Owner (React component) Lifetime Relationship Ownee (Ownable plain object)
Channel Page = isModalOpen
Channel Page = currentSubscriptions
Channel Page > filter
Channel Page > filteredChannels
Channel Page > newSubscriptions
Edit Modal < isModalOpen
Edit Modal = currentSubscriptions
Edit Modal = filter
Edit Modal = filteredChannels
Edit Modal = newSubscriptions

Notes on lifetime relationship:

  • = lives equally long
  • > lives longer
  • < lives shorter

"Where did the lifetime relationship column came from?" you might ask. Here's an explanation.

  • All equally long-lived (=) relationship is because the owner needs the ownee to exist to operate.

    • e.g. Channel Page cannot show the subscription list if currentSubscriptions has not existed.
  • All longer-living (>) relationship is caused by the owner not needing the ownee to exist to operate.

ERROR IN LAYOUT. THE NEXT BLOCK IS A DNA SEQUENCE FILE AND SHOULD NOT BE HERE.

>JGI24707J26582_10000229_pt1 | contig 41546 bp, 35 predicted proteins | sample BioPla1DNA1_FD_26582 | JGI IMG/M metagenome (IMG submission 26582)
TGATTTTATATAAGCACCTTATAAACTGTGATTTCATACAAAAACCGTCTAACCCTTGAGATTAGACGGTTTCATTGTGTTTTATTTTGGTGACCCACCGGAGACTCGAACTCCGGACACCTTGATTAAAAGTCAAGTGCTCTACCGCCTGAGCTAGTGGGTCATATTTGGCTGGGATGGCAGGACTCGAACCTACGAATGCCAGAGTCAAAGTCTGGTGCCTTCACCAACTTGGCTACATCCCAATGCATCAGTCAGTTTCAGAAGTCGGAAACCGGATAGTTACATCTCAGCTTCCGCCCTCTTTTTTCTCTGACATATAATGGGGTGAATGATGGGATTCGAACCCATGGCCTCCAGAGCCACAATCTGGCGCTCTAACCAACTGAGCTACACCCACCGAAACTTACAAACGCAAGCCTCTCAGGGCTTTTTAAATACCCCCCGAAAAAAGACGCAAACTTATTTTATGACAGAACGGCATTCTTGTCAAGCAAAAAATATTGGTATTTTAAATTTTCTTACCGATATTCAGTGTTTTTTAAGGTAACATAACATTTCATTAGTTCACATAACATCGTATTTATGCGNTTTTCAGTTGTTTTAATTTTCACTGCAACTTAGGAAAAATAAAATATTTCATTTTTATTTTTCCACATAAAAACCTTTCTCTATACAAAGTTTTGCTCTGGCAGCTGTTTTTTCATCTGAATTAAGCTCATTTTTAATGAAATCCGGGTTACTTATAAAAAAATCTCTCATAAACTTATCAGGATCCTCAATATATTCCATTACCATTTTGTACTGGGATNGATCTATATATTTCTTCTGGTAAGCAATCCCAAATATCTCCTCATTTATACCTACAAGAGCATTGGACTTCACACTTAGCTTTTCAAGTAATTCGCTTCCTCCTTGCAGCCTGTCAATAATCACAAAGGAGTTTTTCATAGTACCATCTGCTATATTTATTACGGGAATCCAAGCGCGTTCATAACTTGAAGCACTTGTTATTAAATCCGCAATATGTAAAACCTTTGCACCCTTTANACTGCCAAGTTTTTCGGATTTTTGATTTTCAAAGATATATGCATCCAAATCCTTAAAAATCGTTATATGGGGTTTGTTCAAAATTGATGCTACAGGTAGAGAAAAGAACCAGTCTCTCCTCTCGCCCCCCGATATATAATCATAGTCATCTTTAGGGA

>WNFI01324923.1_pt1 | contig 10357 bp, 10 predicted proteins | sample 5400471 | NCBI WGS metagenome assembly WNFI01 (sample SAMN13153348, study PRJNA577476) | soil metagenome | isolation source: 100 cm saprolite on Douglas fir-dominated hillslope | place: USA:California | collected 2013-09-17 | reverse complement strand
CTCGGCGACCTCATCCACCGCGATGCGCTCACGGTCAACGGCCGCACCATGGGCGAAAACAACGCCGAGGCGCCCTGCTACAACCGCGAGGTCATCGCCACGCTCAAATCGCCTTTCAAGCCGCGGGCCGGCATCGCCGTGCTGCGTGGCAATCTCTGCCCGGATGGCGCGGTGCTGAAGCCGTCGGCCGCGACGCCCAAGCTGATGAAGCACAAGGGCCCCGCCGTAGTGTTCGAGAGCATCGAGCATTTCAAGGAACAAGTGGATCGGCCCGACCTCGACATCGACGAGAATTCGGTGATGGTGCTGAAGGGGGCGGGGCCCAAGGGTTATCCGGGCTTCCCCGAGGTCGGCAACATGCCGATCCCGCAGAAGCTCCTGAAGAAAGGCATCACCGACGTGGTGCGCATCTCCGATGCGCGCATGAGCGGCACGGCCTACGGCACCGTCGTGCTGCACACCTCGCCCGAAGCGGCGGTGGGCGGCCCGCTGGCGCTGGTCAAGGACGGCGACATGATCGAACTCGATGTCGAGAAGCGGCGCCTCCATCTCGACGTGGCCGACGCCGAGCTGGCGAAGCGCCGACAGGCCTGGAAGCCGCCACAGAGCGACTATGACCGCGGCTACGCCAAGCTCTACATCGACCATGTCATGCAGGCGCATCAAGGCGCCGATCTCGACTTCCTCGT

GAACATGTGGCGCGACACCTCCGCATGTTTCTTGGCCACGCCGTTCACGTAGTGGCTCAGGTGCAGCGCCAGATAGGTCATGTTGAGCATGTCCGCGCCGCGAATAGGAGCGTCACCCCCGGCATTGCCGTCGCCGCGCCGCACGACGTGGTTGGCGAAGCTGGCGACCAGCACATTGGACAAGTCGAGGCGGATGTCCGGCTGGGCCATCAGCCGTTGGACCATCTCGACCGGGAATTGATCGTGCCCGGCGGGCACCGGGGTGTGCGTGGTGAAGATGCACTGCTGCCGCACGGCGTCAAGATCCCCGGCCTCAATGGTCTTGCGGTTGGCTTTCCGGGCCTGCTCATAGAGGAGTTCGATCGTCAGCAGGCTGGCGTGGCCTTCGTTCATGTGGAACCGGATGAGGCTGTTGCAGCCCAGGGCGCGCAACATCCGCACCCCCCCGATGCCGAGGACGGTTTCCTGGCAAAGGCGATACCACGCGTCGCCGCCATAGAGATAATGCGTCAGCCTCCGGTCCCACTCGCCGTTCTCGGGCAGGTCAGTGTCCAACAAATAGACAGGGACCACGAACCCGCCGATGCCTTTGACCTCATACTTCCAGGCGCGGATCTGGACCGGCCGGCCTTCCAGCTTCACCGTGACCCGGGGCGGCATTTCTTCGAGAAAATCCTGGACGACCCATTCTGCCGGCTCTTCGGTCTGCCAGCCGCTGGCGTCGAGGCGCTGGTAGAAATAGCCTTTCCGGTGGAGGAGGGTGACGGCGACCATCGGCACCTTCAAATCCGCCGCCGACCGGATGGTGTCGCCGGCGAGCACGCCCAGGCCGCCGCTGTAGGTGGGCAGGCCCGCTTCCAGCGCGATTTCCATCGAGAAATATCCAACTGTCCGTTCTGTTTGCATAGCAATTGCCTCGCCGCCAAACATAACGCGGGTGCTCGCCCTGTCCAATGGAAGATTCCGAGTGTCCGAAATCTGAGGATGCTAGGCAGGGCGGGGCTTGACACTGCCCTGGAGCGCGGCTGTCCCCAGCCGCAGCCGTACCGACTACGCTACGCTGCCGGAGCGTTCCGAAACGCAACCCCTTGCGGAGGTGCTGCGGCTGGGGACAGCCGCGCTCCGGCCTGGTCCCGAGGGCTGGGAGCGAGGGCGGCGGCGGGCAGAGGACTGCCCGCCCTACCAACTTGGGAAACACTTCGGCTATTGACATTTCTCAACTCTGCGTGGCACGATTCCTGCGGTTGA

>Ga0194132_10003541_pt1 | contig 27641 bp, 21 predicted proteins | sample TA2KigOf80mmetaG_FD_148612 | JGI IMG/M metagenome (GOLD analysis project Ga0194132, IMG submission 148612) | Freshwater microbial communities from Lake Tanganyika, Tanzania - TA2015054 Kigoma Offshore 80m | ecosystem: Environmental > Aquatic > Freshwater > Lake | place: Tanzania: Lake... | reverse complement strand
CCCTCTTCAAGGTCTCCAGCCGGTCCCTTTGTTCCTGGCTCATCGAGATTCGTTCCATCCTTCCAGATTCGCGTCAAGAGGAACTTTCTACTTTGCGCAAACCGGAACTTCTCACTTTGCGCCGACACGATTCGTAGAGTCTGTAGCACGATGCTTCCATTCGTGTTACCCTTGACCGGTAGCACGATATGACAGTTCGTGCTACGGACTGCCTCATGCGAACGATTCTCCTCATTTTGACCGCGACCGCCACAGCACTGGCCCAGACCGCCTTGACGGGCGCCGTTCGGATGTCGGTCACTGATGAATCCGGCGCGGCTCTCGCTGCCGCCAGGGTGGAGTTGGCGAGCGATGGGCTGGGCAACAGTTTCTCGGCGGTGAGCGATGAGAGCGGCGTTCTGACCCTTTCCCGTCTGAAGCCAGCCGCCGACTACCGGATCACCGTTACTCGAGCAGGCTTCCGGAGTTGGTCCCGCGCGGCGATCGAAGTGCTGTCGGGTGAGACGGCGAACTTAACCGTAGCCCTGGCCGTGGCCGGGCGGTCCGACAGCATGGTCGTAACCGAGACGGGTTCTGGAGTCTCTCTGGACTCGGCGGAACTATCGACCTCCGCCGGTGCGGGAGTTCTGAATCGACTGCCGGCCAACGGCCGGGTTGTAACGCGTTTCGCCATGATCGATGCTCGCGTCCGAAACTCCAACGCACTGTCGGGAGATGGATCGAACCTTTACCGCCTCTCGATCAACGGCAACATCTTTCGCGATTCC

• e.g. Channel Page does not need filter, filteredChannels and newSubscriptions in order to show its list and toggle Edit Modal on and off.
  • All shorter-living (<) relationship is because the ownee needs to exist in order for the owner to exist, or to be determined to exist

    • e.g. Channel Page lives shorter than isModalOpen because isModalOpen determines if Edit Modal lives or not.

Now that we have the table, let’s do some processing on the table:

  1. Mark the shorter-living (<) relationship as unusable
  2. Mark the equally long-lived (=) relationship as a priority
Owner (React component) Lifetime Relationship Ownee (Ownable plain object)
Channel Page (good) = isModalOpen
Channel Page (dupe) = currentSubscriptions
Edit Modal (dupe) = currentSubscriptions
Edit Modal (good) = filter
Edit Modal (good) = filteredChannels
Edit Modal (good) = newSubscriptions
Channel Page > filter
Channel Page > filteredChannels
Channel Page > newSubscriptions
Edit Modal (unused) < isModalOpen

We can derive some info from this table:

  • Every owner-ownee record has an equal (=) lifetime relationship. Those are the owner-ownee pairs that we are going to use.
  • We have two owners for currentSubscriptions. I marked it as (dupe). For this case, we can opt for one of these things: